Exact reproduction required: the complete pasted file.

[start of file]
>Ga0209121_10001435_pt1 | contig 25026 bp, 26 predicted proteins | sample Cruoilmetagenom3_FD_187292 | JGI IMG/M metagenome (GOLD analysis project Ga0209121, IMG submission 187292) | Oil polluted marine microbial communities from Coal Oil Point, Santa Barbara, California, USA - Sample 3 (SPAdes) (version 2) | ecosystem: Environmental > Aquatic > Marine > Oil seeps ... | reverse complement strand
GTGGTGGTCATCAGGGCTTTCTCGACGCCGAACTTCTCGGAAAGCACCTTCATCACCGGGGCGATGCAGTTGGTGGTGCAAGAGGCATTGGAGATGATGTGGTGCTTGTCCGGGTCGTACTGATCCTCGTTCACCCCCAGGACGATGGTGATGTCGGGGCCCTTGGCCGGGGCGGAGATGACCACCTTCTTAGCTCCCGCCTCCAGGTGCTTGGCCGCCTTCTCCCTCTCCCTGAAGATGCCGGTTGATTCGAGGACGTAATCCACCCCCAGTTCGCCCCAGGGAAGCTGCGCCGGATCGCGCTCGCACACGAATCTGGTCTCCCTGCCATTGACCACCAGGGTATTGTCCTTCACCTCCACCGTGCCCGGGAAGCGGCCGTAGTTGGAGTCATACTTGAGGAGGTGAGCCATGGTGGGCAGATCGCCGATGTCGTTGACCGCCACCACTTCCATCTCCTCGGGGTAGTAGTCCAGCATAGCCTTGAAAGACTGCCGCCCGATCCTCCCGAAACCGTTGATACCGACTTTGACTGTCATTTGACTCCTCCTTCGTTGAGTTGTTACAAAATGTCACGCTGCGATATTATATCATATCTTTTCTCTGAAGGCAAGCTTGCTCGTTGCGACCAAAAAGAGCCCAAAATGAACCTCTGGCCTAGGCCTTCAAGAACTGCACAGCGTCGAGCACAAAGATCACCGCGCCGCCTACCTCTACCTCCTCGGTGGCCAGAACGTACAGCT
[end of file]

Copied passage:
>Ga0209121_10001435_pt1 | contig 25026 bp, 26 predicted proteins | sample Cruoilmetagenom3_FD_187292 | JGI IMG/M metagenome (GOLD analysis project Ga0209121, IMG submission 187292) | Oil polluted marine microbial communities from Coal Oil Point, Santa Barbara, California, USA - Sample 3 (SPAdes) (version 2) | ecosystem: Environmental > Aquatic > Marine > Oil seeps ... | reverse complement strand
GTGGTGGTCATCAGGGCTTTCTCGACGCCGAACTTCTCGGAAAGCACCTTCATCACCGGGGCGATGCAGTTGGTGGTGCAAGAGGCATTGGAGATGATGTGGTGCTTGTCCGGGTCGTACTGATCCTCGTTCACCCCCAGGACGATGGTGATGTCGGGGCCCTTGGCCGGGGCGGAGATGACCACCTTCTTAGCTCCCGCCTCCAGGTGCTTGGCCGCCTTCTCCCTCTCCCTGAAGATGCCGGTTGATTCGAGGACGTAATCCACCCCCAGTTCGCCCCAGGGAAGCTGCGCCGGATCGCGCTCGCACACGAATCTGGTCTCCCTGCCATTGACCACCAGGGTATTGTCCTTCACCTCCACCGTGCCCGGGAAGCGGCCGTAGTTGGAGTCATACTTGAGGAGGTGAGCCATGGTGGGCAGATCGCCGATGTCGTTGACCGCCACCACTTCCATCTCCTCGGGGTAGTAGTCCAGCATAGCCTTGAAAGACTGCCGCCCGATCCTCCCGAAACCGTTGATACCGACTTTGACTGTCATTTGACTCCTCCTTCGTTGAGTTGTTACAAAATGTCACGCTGCGATATTATATCATATCTTTTCTCTGAAGGCAAGCTTGCTCGTTGCGACCAAAAAGAGCCCAAAATGAACCTCTGGCCTAGGCCTTCAAGAACTGCACAGCGTCGAGCACAAAGATCACCGCGCCGCCTACCTCTACCTCCTCGGTGGCCAGAACGTACAGCT